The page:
9. Enables the ability to authenticate to Lucd backend and access data for custom analysis and model prototyping. Enables the ability to define custom feature transformation operations, and upload to Lucd for use in the GUI. Provides access to the Asset, Concept, Custom Contract, Custom Operation, Explore, Model, UDS and VDS REST APIs. Provides multiple working examples of individual REST calls, as well as complete models. Enables Dask exploration of the data on the client side. Enables development and testing of model development using the Lucd PyTorch, Tensorflow, Keras and XGBoost classes.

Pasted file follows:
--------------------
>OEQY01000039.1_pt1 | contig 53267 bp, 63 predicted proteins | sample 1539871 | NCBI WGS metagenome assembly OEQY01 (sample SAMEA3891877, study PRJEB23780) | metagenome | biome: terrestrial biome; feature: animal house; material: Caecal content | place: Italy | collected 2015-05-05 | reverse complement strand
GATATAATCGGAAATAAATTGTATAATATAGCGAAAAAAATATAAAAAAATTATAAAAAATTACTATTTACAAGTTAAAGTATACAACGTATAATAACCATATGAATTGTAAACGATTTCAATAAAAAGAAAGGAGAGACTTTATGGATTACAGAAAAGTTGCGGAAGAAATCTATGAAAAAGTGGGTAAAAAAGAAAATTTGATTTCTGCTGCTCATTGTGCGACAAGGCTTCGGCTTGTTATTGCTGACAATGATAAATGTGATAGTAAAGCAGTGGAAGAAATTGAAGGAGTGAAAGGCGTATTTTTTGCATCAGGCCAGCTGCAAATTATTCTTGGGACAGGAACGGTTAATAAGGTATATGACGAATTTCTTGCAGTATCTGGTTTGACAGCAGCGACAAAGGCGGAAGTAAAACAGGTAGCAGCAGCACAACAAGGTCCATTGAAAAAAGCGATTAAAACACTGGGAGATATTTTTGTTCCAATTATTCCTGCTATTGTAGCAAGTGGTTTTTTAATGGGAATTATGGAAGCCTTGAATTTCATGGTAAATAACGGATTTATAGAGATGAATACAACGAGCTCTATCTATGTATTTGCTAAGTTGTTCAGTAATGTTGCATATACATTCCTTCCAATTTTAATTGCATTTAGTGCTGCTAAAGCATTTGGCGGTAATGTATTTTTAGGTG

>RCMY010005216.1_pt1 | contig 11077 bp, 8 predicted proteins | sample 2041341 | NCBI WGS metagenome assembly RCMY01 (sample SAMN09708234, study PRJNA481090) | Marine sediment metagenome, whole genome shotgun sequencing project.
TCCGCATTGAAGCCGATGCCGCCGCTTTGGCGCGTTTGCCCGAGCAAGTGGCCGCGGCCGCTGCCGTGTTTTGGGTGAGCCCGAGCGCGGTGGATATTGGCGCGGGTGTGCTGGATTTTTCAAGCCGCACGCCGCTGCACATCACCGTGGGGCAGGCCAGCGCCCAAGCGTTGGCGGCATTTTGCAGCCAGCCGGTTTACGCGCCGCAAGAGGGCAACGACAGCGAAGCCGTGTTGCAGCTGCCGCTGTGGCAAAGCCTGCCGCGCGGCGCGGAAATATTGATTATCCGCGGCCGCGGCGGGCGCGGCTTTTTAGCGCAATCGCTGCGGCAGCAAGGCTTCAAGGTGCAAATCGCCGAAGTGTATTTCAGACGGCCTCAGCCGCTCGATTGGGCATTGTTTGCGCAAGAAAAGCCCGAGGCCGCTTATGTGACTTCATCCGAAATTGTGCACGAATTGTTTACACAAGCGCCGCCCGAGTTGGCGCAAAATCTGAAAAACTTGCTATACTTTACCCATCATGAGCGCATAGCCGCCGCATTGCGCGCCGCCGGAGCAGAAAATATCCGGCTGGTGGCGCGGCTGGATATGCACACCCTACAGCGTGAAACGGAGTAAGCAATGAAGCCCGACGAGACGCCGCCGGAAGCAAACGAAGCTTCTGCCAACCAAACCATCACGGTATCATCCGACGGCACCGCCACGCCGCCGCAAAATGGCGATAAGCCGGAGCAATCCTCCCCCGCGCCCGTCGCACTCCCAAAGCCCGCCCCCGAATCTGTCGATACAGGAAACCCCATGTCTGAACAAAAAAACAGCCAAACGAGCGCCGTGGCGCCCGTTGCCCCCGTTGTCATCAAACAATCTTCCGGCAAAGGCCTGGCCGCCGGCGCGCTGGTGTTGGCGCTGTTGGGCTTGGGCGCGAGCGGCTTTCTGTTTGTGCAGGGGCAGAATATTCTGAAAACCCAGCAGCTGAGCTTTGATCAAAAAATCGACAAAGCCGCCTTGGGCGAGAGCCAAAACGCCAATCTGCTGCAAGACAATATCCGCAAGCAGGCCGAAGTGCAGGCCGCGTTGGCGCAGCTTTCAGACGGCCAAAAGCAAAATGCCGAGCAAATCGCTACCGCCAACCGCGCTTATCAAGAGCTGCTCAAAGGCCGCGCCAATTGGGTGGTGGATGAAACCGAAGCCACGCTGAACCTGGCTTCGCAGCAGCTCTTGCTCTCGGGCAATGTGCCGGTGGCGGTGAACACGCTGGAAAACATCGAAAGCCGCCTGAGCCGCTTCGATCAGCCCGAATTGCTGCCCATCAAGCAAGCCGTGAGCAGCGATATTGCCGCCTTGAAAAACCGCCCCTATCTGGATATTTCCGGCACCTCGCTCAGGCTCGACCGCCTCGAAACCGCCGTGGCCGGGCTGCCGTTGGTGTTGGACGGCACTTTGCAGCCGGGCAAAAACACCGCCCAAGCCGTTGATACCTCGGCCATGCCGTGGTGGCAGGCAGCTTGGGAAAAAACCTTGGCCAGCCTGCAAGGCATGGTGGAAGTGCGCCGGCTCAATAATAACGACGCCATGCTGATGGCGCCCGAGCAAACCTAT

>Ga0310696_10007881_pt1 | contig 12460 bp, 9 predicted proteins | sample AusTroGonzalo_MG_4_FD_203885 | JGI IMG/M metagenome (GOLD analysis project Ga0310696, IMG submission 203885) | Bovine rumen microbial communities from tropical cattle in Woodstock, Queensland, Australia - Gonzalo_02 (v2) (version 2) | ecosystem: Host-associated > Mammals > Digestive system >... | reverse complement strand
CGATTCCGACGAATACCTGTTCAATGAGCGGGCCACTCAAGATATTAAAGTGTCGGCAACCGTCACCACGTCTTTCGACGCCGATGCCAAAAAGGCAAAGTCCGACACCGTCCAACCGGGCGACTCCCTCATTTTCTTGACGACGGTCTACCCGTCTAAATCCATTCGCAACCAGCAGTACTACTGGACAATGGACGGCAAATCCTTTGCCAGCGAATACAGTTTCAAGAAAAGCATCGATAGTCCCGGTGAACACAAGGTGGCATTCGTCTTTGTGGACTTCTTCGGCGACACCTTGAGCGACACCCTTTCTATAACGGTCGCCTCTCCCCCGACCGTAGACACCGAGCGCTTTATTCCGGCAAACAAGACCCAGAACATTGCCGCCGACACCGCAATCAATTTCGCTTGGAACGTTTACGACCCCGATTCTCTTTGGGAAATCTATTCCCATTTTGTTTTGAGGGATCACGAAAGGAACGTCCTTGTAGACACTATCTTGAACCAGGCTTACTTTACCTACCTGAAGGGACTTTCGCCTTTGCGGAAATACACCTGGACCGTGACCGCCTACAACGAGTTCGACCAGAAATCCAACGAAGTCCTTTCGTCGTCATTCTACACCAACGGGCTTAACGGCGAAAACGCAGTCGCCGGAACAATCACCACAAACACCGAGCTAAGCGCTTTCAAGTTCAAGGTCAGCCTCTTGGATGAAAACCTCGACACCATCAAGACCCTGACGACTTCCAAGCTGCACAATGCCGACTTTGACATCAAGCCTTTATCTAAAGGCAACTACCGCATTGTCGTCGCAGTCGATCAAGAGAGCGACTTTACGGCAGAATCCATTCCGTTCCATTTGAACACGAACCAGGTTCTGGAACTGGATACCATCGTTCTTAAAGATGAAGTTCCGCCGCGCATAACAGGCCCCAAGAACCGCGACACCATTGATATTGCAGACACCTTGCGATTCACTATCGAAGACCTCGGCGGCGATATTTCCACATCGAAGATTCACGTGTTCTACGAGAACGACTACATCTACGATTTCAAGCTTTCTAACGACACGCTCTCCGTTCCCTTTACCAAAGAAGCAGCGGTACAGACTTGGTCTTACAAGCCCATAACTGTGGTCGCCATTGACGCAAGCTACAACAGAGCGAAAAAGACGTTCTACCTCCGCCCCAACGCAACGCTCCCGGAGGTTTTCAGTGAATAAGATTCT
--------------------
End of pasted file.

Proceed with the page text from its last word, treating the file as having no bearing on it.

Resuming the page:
10. This documentation describes how to use the Lucd Python libraries for creating custom feature engineering operations for processing data for model training. Custom feature engineering operations enable a Lucd user to apply feature engineering operations that are not available in the Lucd GUI. A simple example includes adjusting a given attribute as a function of the value of several other attributes. Overall, this should enable near open-ended feature transformation needs. The Custom Operation Module The eda.int.custom_operation module is used for sending custom operations to the Lucd backend so that they are selectable in the Lucd EDA section of the GUI. The simple Python script below illustrates how one may define a custom feature engineering operation and send it to the Lucd backend using the Lucd Python libraries. from eda.int import custom_operation import lucd def transform(row): row['flower.petal_length'] = row['flower.petal_length'] + 1 return row client = lucd.LucdClient(domain="domain", username="username", password="password", login_domain="Lucd Platform URL" ) data = { "operation_name": "simple iris attribute adder", "author_name": "J. Branch", "author_email": "email@address", "operation_description": "Testing custom feature op using simple transform", "operation_purpose": "Numeric feature scaling", "operation_features": ["flower.petal_length"], "operation_function": transform } response_json, rv = custom_operation.create(data) client.close() The create function from the eda.int.custom_operation module is used to submit the actual function and metadata to Lucd. The required attributes in the dict data are used for display in the Lucd GUI (and may at some point be used for search purposes). Table 1 describes the attributes in detail. Table 1. Custom Operation Attribute Descriptions Attribute Description name String name/label of the custom feature engineering operation author_name Name of the developer who wrote the operation author_email Author’s email purpose Short description of what the operation achieves description Longer description of how the operation might achieve its purpose, as well as other notes feature List of strings identifying features/facets the operation affects transform_function The Python function that implements the logic of the custom operation Regarding the custom transformation function, it is essential that the function be defined in the same context as the dict and in which create is called. This ensures that the de-serialization of the function works properly on the Lucd backend. Custom Operation Types Applied Operations Applied operations denote those custom operations which are to be applied to data using conventional Dask and Pandas function application mechanisms. Custom functions can be applied to data (dataframes) via the following Dask functions: apply; map_partitions; applymap. Note that applied operations are applied to Pandas dataframes (which act as partitions of larger Dask dataframes). Hence, the user should consider this when designing their custom operation. As shown in the example code above, the user does not identify which Dask mechanism to use for applying a function to data in the create function. This will be selectable in the Lucd GUI when applying custom operations in the eda section. Dask Operations Dask operations denote custom operations which are to be applied directly to a Dask dataframe. This is useful in cases where custom operations/algorithms cannot be correctly applied to a *partition” of data as described above. An example would be a clustering algorithm. We expect these custom operations will use modules from Dask libraries such as Dask-ML (https://ml.dask.org/). An example custom operation is shown below. def cluster_function(df): from dask_ml.cluster import KMeans X = df[['car.days_in_service']] kmeans = KMeans(n_clusters=4) k_service_days = kmeans.fit(X) labels = k_service_days.predict(X) df['cars.service_days_cluster'] = labels return df When a Dask operation is to be applied (in the Unity client), the user should select apply_direct as the application type.